To lose or not to win… On the Turkish election

D. Tekingunduz

Summary: Critique of the opposition coalition’s right-opportunism and failure to mobilize the voters – Editors

Presidential elections are held every five years in Turkey, which was previously governed by a parliamentary system and has moved to a presidential system since the 2017 referendum. In this system, it is sufficient that the political parties’ leaders fulfill the conditions specified in the constitution in order to be candidates for the presidency. Elections are held democratically and the first candidate to reach 50% of the votes is accepted as President of the Republic of Turkey. The 50% vote limit shows us how important even a single vote is. The people in Turkey have this awareness, and voter participation in the 2023 elections had a very high rate of 88.92%.

As expected, the presence of more than one party leader in the presidential race makes it difficult for any of the candidates to reach 50% of the vote in the first round. That is why parties often resort to coalitions. As it is known, the ruling party’s (The Justice and Development Party/ AKP) alliance with the far-right Nationalist Movement Party (MHP) over the past five years has allowed Recep Tayyip Erdoğan to retain his presidency for the last two terms. In addition, many laws that have caused controversy in part of society have been passed in parliament thanks to this alliance.

A similar alliance attempt in the 2023 elections was attempted by the main opposition Republican People’s Party (CHP), led by Kemal Kılıçdaroğlu.  This new alliance called “The Table of Prophet Abraham”, “Nation Alliance” or “The Table of Six”, consisted of six different parties. This alliance included the main opposition party CHP, which represents the center-left and was founded by the founder of the Turkish Republic, Mustafa Kemal Atatürk, alongside five other parties representing the center-right and the conservative view. Among these parties, the IYI party (IYIP) attracts attention in particular with its racist speeches. The chairman of the Future Party (GP), which tries to sway right-wing and religious voters with conservative rhetoric, is Ahmet Davutoğlu, the former Prime Minister of the AKP. The leader of the Democracy and Progress Party (DEVA), another member of the alliance, is former AKP economy minister Ali Babacan. In addition, the Felicity Party (SP) has long provoked reactions by supporting the abolition of the Istanbul Convention, which holds an important place in the prevention of violence against women. Lastly, the Democratic Party (DP) is another center-right party that was in power in the 1950s and does not have an effect today.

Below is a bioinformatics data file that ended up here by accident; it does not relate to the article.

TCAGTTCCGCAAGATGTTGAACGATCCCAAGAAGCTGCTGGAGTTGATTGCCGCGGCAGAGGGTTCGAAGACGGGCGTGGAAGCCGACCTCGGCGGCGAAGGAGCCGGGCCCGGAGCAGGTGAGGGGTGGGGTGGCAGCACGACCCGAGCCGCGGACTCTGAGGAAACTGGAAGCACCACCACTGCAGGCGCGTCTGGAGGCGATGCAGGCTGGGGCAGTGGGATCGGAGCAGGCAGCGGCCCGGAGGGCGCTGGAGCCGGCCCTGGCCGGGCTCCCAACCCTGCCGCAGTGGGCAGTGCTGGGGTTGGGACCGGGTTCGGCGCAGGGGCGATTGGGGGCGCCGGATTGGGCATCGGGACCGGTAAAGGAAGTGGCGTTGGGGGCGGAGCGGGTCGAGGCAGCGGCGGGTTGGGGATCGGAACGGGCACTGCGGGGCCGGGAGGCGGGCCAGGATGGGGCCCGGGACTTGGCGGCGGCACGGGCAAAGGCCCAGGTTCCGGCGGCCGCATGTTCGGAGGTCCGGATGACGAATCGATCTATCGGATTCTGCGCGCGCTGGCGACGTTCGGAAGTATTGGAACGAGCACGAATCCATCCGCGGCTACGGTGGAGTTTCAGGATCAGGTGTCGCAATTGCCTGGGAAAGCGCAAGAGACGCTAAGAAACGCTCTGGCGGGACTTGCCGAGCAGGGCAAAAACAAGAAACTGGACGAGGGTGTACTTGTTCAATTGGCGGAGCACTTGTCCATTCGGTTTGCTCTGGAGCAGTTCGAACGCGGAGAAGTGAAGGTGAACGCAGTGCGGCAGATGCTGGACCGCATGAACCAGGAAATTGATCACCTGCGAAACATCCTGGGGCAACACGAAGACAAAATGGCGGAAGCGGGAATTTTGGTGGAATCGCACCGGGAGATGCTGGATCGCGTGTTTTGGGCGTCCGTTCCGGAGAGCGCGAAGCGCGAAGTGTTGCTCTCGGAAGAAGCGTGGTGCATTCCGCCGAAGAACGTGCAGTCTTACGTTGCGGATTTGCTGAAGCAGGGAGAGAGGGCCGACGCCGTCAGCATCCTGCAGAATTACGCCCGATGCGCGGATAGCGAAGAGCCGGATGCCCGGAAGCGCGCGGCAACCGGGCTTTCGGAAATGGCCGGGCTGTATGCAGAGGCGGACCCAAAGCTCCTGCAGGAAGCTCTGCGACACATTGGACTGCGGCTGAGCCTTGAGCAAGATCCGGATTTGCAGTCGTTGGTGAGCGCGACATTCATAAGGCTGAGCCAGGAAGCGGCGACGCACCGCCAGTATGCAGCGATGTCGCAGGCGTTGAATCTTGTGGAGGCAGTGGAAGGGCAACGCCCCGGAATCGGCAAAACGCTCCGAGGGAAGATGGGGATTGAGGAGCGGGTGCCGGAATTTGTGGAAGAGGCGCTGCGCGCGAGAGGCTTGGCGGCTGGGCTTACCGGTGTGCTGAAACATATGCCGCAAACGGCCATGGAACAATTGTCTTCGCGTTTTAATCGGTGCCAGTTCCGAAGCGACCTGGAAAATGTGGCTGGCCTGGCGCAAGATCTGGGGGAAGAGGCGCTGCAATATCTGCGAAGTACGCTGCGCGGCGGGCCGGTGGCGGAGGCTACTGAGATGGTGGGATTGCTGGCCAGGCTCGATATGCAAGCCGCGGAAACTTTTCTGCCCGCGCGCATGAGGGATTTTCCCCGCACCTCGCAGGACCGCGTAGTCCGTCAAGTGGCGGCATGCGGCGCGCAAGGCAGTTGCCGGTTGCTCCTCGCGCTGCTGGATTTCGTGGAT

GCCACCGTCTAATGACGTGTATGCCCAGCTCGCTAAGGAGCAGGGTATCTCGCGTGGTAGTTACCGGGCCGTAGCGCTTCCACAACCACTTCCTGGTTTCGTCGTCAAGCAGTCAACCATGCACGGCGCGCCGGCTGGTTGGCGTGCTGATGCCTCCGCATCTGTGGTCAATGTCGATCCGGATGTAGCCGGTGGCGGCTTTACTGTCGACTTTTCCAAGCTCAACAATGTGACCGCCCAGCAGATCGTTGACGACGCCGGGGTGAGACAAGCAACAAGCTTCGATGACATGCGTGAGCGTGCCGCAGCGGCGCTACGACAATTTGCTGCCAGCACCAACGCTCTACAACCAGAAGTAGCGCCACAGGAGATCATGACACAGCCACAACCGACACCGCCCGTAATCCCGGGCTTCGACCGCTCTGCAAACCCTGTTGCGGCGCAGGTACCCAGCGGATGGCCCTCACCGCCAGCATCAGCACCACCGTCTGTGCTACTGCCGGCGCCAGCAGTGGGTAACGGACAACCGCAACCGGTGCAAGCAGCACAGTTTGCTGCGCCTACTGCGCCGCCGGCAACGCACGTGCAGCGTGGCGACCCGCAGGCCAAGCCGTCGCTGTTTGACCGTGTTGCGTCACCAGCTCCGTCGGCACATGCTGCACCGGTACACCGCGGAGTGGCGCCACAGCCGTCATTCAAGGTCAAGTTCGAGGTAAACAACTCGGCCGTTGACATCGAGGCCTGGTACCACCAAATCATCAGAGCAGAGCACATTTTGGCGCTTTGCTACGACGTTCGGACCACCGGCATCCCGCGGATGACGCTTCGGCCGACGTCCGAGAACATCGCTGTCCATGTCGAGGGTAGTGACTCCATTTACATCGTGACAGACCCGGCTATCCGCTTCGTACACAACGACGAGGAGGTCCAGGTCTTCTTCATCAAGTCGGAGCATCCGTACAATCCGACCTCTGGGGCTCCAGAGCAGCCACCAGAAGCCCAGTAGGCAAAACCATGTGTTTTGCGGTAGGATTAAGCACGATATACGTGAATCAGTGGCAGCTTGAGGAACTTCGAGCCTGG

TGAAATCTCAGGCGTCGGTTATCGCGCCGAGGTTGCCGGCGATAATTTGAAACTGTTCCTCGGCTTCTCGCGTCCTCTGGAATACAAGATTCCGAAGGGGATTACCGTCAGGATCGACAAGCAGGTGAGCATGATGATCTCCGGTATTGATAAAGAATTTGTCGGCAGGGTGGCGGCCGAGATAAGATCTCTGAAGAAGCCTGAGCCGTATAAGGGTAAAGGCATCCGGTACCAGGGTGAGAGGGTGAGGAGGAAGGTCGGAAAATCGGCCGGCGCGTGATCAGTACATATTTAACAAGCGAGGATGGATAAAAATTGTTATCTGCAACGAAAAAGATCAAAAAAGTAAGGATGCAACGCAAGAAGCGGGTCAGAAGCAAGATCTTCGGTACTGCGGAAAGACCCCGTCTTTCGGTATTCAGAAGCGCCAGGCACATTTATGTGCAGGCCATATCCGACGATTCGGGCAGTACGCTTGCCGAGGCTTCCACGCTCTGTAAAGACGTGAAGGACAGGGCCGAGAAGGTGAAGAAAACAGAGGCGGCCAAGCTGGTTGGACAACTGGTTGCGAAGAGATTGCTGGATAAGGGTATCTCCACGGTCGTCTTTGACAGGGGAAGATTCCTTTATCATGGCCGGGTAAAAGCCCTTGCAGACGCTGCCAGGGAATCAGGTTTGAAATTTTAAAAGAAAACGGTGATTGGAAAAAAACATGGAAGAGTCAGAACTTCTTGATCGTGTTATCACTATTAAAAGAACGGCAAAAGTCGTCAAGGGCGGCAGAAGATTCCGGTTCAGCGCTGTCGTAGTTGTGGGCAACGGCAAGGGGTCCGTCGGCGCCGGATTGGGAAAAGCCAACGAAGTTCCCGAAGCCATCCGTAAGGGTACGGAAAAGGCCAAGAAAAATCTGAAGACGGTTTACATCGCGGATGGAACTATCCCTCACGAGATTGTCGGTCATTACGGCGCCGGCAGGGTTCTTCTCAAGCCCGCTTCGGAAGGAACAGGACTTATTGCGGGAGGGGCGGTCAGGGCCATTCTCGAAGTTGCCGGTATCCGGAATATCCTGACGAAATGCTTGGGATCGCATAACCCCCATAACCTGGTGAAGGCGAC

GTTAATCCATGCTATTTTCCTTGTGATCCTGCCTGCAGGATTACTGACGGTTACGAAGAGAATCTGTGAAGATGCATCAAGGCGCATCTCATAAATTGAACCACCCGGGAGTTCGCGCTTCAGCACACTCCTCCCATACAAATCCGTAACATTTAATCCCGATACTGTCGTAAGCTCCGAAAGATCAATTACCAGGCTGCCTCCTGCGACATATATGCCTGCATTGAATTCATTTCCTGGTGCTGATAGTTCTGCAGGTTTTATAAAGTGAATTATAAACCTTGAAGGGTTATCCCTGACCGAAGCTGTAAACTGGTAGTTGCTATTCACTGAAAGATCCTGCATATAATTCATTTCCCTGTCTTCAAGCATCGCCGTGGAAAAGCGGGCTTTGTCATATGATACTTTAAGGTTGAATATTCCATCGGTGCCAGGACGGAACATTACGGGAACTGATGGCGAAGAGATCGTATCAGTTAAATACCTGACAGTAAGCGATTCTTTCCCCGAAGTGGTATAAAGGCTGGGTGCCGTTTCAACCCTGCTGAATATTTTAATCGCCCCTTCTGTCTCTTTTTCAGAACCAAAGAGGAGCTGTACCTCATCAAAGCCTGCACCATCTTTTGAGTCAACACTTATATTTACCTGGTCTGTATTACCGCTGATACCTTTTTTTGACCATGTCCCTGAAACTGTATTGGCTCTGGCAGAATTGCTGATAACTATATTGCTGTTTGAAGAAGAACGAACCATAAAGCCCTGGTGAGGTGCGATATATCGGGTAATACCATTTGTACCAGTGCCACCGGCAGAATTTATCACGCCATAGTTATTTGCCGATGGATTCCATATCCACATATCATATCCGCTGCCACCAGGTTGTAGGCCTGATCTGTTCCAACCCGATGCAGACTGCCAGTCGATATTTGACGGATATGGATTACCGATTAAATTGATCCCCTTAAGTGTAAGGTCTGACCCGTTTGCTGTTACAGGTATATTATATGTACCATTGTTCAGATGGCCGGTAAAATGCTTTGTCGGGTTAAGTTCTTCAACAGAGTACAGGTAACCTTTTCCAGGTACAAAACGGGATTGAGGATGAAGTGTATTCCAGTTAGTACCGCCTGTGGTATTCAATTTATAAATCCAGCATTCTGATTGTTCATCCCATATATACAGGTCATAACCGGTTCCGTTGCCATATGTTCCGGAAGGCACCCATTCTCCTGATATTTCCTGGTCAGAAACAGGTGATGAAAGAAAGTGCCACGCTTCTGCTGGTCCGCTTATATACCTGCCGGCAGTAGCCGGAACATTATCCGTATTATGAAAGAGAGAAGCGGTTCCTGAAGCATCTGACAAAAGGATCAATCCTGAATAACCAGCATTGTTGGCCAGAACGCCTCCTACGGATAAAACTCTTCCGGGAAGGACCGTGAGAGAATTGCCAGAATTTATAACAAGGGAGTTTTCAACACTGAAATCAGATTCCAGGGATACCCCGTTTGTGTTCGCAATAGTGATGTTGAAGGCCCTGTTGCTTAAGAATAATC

After this complex alliance, the election campaigns of the opposition parties were done through the discourse of unity and solidarity. Against Erdogan’s deliberately polarizing policies in Turkey for many years, talking about a unifying and progressive political style that embraces all points of view was an approach desired by Turkish voters, and it was full of hope. Especially after the Kahramanmaraş earthquakes, the bad policies pursued by the government one after another, and its constantly scolding and humiliating style, provoked reactions. This situation gave more meaning to the opposition’s rhetoric of unity and solidarity. The election campaign, which was led by the alliance parties with the slogan “Promise to You”, promised to destroy this divisive language. Moreover, this promise was presented as a guarantee of a return to the increasingly lost ideals of justice, merit, freedom, and the right to life.